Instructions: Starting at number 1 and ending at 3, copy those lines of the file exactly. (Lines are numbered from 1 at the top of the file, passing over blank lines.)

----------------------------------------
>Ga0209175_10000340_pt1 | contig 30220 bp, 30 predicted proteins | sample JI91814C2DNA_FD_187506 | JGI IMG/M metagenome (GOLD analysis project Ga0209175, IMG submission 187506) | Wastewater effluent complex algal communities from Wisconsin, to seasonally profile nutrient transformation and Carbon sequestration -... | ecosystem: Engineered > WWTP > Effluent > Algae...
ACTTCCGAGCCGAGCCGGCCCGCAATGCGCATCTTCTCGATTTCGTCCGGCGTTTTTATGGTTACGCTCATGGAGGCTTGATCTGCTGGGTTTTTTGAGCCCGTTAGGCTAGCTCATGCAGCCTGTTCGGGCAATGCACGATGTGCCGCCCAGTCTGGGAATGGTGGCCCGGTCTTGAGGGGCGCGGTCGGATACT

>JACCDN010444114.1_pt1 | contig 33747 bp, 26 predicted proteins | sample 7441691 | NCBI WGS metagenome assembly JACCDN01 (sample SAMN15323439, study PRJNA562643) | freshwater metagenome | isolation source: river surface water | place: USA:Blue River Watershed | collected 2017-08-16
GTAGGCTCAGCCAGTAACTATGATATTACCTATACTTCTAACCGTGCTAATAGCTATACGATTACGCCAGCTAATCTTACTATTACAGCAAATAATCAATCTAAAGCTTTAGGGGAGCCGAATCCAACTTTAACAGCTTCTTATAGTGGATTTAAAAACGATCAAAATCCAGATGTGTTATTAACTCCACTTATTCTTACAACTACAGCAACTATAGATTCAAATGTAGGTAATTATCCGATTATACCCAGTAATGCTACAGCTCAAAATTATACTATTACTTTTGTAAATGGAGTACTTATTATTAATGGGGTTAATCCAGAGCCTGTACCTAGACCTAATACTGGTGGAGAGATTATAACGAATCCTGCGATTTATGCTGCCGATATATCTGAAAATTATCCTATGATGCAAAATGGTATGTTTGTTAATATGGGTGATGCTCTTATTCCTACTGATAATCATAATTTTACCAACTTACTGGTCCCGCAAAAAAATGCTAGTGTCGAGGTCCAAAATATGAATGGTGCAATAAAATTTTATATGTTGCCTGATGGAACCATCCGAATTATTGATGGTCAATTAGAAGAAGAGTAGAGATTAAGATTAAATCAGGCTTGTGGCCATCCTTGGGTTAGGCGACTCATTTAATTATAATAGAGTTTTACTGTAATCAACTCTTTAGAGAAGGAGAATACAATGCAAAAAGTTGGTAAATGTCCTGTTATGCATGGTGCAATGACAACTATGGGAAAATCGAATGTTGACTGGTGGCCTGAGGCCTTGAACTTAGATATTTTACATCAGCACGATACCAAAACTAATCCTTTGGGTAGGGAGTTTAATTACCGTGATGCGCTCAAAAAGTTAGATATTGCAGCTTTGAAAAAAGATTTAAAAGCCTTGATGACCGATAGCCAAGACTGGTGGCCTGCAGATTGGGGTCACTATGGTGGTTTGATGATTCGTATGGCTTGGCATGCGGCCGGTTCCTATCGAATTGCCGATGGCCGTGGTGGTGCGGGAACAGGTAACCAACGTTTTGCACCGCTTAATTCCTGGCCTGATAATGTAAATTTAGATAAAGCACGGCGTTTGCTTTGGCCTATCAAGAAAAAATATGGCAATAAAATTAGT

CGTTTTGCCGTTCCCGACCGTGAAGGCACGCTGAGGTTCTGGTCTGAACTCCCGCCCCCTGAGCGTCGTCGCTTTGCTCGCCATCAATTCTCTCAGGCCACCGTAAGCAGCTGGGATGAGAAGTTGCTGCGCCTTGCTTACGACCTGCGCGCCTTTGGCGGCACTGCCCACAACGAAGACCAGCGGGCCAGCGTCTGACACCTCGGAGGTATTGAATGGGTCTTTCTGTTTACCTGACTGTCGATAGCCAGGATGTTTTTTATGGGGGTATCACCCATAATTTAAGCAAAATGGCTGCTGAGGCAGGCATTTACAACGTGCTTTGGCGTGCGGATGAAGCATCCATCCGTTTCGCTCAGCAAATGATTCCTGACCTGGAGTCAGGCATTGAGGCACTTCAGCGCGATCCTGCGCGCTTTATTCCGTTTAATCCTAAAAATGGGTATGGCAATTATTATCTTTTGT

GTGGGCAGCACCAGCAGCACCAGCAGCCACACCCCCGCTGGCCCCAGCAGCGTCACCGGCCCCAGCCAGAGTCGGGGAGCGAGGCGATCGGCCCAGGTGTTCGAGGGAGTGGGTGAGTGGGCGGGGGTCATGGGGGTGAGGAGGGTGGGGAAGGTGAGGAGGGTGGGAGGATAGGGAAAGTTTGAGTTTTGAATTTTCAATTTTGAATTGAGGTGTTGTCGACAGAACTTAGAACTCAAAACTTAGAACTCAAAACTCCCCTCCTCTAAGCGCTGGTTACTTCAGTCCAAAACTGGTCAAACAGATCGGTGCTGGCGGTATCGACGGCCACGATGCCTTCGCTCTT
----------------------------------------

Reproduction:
>Ga0209175_10000340_pt1 | contig 30220 bp, 30 predicted proteins | sample JI91814C2DNA_FD_187506 | JGI IMG/M metagenome (GOLD analysis project Ga0209175, IMG submission 187506) | Wastewater effluent complex algal communities from Wisconsin, to seasonally profile nutrient transformation and Carbon sequestration -... | ecosystem: Engineered > WWTP > Effluent > Algae...
ACTTCCGAGCCGAGCCGGCCCGCAATGCGCATCTTCTCGATTTCGTCCGGCGTTTTTATGGTTACGCTCATGGAGGCTTGATCTGCTGGGTTTTTTGAGCCCGTTAGGCTAGCTCATGCAGCCTGTTCGGGCAATGCACGATGTGCCGCCCAGTCTGGGAATGGTGGCCCGGTCTTGAGGGGCGCGGTCGGATACT

>JACCDN010444114.1_pt1 | contig 33747 bp, 26 predicted proteins | sample 7441691 | NCBI WGS metagenome assembly JACCDN01 (sample SAMN15323439, study PRJNA562643) | freshwater metagenome | isolation source: river surface water | place: USA:Blue River Watershed | collected 2017-08-16